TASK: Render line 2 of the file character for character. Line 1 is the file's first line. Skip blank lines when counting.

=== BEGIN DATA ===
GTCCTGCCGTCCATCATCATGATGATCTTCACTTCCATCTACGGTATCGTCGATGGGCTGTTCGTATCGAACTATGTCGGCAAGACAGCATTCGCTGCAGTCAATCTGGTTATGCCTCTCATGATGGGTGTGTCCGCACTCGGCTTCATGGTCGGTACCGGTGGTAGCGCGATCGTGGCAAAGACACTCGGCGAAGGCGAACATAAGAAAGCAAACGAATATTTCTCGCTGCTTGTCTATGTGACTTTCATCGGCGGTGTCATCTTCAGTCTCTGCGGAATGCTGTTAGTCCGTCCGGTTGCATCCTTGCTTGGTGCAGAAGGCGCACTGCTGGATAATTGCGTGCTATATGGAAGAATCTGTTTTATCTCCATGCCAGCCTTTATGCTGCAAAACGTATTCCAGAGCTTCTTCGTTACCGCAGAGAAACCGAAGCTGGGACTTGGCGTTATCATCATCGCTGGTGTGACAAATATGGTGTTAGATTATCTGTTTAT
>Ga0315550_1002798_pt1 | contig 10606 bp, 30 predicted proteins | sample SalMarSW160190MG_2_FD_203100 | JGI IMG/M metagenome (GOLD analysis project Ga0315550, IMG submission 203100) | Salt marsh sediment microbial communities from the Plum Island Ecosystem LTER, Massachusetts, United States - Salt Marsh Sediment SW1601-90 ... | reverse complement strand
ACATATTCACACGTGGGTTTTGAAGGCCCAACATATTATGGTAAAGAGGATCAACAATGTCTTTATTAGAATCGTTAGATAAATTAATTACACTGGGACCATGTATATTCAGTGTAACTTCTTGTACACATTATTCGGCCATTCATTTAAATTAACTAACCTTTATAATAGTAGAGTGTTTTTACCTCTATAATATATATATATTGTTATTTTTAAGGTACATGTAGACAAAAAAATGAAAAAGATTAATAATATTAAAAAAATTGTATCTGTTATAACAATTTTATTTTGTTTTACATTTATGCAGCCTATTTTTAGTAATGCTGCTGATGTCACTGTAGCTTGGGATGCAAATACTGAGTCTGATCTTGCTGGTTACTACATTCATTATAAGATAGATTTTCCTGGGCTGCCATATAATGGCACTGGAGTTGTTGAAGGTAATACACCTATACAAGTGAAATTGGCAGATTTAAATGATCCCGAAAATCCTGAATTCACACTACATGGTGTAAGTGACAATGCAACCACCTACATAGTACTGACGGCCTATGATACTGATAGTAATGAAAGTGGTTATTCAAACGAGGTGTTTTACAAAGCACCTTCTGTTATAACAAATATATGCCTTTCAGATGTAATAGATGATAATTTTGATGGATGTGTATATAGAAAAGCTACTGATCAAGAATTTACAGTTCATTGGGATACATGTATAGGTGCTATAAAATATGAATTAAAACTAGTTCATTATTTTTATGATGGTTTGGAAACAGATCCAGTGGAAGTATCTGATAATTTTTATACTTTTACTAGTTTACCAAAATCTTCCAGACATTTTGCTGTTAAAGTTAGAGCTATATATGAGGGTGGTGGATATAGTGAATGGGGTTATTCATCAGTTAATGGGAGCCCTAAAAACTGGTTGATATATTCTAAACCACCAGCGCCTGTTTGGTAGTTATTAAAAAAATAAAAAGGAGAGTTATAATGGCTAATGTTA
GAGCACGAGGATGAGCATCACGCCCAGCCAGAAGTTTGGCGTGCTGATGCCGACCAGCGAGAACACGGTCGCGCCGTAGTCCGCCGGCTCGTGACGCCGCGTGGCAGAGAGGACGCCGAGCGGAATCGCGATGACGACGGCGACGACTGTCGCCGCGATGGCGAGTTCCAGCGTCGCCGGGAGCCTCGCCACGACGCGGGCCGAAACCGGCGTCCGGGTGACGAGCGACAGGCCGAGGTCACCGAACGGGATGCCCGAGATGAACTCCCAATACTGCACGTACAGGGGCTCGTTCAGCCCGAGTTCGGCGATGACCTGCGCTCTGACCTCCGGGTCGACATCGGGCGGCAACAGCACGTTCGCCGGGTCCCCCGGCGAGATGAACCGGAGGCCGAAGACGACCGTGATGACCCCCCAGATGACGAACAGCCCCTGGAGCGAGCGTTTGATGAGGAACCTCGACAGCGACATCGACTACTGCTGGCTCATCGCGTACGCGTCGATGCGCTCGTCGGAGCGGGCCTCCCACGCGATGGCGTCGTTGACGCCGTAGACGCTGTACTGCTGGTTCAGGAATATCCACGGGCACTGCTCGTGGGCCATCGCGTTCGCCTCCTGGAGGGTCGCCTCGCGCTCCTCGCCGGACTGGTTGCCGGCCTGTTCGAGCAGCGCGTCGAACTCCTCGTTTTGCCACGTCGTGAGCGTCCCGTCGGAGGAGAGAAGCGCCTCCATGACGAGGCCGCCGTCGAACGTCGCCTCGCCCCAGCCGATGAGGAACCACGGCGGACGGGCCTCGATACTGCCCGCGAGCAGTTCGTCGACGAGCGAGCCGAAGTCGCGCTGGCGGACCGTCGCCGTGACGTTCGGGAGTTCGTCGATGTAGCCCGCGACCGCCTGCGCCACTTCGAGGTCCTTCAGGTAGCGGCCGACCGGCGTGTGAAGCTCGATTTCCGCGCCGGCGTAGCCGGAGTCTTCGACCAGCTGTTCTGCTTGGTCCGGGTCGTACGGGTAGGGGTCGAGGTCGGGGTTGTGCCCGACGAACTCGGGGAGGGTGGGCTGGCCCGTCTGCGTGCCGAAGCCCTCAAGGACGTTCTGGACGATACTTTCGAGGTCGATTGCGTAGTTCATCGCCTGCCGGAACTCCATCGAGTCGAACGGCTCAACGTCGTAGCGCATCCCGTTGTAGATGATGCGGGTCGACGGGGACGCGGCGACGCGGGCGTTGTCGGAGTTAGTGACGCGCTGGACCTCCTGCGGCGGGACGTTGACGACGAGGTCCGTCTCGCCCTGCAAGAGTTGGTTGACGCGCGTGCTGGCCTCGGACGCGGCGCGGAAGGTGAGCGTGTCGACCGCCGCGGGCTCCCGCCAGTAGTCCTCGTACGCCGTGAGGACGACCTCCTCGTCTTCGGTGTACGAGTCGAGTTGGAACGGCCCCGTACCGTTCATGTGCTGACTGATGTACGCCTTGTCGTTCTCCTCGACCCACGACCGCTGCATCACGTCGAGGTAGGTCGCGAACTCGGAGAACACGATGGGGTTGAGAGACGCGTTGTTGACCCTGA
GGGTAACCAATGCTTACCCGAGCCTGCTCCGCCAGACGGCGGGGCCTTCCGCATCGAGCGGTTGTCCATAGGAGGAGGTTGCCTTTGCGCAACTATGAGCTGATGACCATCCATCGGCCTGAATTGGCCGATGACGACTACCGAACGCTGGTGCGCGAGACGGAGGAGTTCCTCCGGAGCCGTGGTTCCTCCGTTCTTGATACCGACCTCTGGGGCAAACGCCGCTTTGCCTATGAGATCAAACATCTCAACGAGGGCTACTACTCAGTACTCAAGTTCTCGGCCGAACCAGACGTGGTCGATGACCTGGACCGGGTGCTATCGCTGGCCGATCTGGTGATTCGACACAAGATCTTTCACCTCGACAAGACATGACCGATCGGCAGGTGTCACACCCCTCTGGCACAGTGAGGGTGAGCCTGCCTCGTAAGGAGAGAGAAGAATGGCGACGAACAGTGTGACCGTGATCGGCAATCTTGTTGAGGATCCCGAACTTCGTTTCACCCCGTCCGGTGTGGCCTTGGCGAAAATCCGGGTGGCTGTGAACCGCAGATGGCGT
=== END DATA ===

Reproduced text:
>Ga0315550_1002798_pt1 | contig 10606 bp, 30 predicted proteins | sample SalMarSW160190MG_2_FD_203100 | JGI IMG/M metagenome (GOLD analysis project Ga0315550, IMG submission 203100) | Salt marsh sediment microbial communities from the Plum Island Ecosystem LTER, Massachusetts, United States - Salt Marsh Sediment SW1601-90 ... | reverse complement strand